by Kenneth Oppel
I don\’t remember where I first heard about this book- it\’s been on my TBR list since 2010! I\’m glad I finally got hold of a copy to read, it really had me turning the pages. Darkwing is set far back in prehistory, when the dinosaurs are dying out and mammals are starting to fill the gaps in the ecosystem. The main character, Dusk, belongs to a colony of \’chiropters\’- an imagined species that precluded the bats (all the other prehistoric animals in this book are based on real species). Dusk is different from his companions- he has weak, stunted hind legs and a stronger chest and forelimbs as compensation. The chiropters cannot truly fly- they glide between trees and then climb the trunks to a higher vantage point again. But Dusk- also born with near-naked wings (the chiropters call them \’sails\’) and larger ears- feels a strange urge to try flapping his forelimbs. He is fascinated by the birds that fly above- the upper reaches of the trees are forbidden territory, belonging to the birds. He also discovers later in the story that he can use his echolocation not only to hone in on insect prey, but to \’see\’ in the dark. Needless to say, Dusk does not quite fit in, and his community finds his differences at first suspicious, then later on an outright threat. Now there are more beasts stalking the land, as the dinosaur species die out- and when some felids (weasel-like precursors to cats) that have developed a new taste for flesh find their colony, the chiropters might need Dusk to help them escape to safety and find a new home.
Even though some aspects of this story felt a bit simplistic- how convenient was it that Dusk had not one unusual characteristic, but all three making him one of the first true bats- I found it really intriguing. The world of the batlike chiropters is pretty believable, and their conversations didn\’t upset my suspension of belief too much. The idea that the dinosaurs died out not only from sudden climate change upsetting their world- too cold for their bodies that can\’t regulate temperature, lack of food sources weakens them and disease becomes widespread- but also because of actions taken by the smaller, weaker mammals- was a new one. The parallel storyline from the viewpoint of a felid that moved beyond their normal died of insects, larvae and eggs to eating other animals and got exiled by his fellow felids who were horrified by his new cravings, was just as interesting to me. Eventually the paths of the chiropters and felids intersect, as Dusk\’s colony set out on a journey, encountering all kinds of dangers and new strange animals. Really, the conflicts piled on thick and fast near the end, but it wrapped up pretty tidy.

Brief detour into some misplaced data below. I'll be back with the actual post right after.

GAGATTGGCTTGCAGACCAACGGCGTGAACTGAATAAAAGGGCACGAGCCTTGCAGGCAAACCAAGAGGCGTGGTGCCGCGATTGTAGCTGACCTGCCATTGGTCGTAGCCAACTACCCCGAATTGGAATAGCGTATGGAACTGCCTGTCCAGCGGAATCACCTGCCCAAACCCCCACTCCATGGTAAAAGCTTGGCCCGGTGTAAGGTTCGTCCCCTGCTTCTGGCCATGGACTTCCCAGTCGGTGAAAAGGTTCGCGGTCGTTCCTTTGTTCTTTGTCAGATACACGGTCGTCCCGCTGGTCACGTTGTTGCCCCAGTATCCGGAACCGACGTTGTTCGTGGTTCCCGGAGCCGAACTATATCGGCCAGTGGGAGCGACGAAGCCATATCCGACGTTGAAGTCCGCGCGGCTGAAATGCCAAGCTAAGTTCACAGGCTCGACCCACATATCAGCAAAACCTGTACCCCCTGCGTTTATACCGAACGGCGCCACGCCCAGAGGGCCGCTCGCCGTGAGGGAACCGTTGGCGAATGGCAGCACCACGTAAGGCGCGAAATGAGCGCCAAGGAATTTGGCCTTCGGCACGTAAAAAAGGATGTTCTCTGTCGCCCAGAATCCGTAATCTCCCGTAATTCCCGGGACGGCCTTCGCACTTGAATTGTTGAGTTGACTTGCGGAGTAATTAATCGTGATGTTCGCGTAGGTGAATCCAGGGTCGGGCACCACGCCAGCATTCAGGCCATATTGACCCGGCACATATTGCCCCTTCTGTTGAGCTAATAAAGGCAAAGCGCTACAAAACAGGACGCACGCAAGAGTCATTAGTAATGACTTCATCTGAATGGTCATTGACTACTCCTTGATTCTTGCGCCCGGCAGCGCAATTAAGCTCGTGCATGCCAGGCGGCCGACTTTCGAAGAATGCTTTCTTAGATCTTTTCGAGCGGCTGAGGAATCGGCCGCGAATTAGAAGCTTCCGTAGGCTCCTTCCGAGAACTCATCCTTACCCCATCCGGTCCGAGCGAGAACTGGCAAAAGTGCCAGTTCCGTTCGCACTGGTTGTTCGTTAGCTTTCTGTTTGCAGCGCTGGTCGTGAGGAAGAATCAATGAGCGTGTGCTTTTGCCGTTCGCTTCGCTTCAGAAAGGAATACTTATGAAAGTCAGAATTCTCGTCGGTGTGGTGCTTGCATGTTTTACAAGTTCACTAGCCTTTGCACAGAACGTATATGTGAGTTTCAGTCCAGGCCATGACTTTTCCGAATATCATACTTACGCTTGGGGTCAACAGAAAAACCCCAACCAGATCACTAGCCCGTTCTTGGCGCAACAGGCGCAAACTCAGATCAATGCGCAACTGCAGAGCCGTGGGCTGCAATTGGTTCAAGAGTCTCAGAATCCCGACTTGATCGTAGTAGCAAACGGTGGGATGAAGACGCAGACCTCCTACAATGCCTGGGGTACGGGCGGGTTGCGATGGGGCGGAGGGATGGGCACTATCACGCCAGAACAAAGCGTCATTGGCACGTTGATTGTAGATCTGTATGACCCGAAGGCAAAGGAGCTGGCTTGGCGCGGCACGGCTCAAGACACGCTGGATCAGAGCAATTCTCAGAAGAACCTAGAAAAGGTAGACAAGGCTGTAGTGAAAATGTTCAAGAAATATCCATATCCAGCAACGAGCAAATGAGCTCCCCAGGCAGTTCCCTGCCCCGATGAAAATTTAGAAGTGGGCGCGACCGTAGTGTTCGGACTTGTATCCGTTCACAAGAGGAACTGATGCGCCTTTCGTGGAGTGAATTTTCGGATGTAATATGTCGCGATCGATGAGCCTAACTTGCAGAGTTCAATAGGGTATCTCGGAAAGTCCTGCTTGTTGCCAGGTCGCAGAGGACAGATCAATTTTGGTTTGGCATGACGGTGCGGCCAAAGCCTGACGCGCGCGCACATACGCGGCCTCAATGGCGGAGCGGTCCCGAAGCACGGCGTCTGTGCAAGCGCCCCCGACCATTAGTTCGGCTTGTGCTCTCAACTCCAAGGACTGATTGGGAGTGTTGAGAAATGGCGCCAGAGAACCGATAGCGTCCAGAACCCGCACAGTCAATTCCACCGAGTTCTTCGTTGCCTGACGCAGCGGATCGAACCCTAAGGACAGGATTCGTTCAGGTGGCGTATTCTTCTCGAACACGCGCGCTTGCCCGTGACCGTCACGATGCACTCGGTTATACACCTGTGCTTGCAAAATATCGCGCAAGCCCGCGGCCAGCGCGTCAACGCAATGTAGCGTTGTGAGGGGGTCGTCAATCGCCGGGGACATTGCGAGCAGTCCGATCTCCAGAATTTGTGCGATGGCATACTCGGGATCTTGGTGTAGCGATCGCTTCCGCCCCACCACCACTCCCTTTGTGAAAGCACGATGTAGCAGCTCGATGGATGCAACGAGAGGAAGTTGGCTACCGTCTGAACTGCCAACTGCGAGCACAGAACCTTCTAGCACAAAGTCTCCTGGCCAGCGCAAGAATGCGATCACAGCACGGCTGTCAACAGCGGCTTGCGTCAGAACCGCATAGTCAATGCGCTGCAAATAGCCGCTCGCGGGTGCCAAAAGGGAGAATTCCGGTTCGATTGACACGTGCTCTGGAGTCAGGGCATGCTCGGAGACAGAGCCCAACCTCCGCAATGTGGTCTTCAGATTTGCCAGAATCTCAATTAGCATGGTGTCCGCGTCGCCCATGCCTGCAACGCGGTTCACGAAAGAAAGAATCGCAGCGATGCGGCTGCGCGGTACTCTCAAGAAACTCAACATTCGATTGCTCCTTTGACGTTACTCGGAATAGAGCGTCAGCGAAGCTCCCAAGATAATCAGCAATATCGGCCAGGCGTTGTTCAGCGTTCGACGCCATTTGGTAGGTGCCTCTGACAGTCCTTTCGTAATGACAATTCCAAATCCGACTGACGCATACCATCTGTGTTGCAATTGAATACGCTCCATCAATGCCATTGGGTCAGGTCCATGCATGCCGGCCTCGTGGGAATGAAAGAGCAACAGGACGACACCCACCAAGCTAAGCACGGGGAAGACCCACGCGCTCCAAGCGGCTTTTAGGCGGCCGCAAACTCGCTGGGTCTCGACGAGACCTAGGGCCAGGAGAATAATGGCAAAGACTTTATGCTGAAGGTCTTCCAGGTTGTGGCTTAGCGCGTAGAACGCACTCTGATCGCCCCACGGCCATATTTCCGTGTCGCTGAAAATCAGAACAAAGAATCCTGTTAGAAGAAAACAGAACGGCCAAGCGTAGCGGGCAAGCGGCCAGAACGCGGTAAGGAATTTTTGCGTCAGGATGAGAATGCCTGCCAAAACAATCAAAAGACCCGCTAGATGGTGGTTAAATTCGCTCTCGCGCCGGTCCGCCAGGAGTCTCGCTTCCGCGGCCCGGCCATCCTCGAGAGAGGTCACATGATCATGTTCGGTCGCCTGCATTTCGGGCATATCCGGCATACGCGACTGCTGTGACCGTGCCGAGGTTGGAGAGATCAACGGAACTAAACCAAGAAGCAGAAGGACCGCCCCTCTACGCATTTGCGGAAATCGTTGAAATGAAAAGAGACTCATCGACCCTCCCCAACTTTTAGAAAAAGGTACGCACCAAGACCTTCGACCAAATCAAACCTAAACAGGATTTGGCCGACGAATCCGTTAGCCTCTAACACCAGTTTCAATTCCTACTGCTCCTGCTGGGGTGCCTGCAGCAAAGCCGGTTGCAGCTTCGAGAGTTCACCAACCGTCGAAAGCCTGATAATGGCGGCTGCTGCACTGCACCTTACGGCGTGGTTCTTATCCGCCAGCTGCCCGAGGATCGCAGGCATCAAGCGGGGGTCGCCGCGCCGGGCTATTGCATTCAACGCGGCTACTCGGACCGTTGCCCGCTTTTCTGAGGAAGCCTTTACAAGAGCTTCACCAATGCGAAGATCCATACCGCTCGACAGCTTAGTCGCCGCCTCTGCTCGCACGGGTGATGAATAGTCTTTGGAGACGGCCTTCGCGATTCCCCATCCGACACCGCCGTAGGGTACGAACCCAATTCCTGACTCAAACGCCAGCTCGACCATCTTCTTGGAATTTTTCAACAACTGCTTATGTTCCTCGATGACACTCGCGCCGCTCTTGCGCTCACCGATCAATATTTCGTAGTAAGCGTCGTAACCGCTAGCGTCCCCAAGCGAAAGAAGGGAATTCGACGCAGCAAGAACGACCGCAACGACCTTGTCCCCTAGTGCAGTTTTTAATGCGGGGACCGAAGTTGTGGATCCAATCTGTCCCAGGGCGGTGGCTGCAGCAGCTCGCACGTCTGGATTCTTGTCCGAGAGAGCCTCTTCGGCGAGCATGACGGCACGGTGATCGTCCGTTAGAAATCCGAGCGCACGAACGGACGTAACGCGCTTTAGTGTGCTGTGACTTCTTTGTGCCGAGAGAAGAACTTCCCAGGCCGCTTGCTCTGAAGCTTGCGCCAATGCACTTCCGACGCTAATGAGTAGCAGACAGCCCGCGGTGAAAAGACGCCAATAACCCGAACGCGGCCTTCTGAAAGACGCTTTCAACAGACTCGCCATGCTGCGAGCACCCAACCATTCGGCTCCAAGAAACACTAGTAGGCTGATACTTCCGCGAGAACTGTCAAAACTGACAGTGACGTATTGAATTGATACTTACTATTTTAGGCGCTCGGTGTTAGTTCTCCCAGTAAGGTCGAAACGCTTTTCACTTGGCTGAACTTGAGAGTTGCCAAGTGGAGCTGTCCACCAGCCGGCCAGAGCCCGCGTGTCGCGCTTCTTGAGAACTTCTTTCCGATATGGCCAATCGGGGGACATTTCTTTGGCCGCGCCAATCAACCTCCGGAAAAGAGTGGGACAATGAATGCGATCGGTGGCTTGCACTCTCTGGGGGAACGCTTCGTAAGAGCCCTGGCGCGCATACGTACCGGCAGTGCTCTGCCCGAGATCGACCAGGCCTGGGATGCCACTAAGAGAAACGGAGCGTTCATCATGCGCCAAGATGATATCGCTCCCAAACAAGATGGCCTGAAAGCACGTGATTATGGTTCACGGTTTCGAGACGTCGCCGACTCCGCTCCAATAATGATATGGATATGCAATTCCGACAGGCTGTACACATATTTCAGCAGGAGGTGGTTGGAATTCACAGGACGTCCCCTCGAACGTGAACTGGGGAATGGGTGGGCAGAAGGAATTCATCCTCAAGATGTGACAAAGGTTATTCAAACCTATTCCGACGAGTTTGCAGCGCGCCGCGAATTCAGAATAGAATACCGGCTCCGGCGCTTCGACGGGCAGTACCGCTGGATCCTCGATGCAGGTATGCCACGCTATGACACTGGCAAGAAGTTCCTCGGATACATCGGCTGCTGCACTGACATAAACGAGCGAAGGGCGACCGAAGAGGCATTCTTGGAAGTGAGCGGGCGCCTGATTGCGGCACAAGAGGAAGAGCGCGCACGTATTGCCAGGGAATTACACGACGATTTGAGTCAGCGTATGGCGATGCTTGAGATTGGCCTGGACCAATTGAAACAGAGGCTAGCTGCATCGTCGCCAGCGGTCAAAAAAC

This book reminded me of so many others. I\’m not alone comparing it to Watership Down. I couldn\’t help but think of Ratha\’s Creature– prehistoric talking animals, one has a new ability that threatens the established way of the group. And even oddly enough, Stellaluna came to mind- the bat that interacted so much with birds, struggling with self-identity. As Dusk is seeking his own way- can he suppress his desire to fly in order to fit in? why is he so different? – he\’s torn by loyalty to his family and deeply troubled at growing friction within his colony as he learns more about their past and the group disagrees on how to face their future when all the dangers seem overwhelming. Darkwing is shelved among juvenile fiction, but I would say it\’s for older, mature readers in the age range. There\’s some brutality, descriptions of animals attacking tearing apart and eating each other, and other frightful scenes. Also really serious stuff about loosing family members, challenging the status quo and more. Oh- and reminding me of Bannertail, there\’s one scene where Dusk eats a psychoactive mushroom, and another where the young bats eat tea leaves enjoying the jittery feeling (which their parents frown upon). Ha.
Borrowed from the public library.
Rating: 4/5 422 pages, 2007
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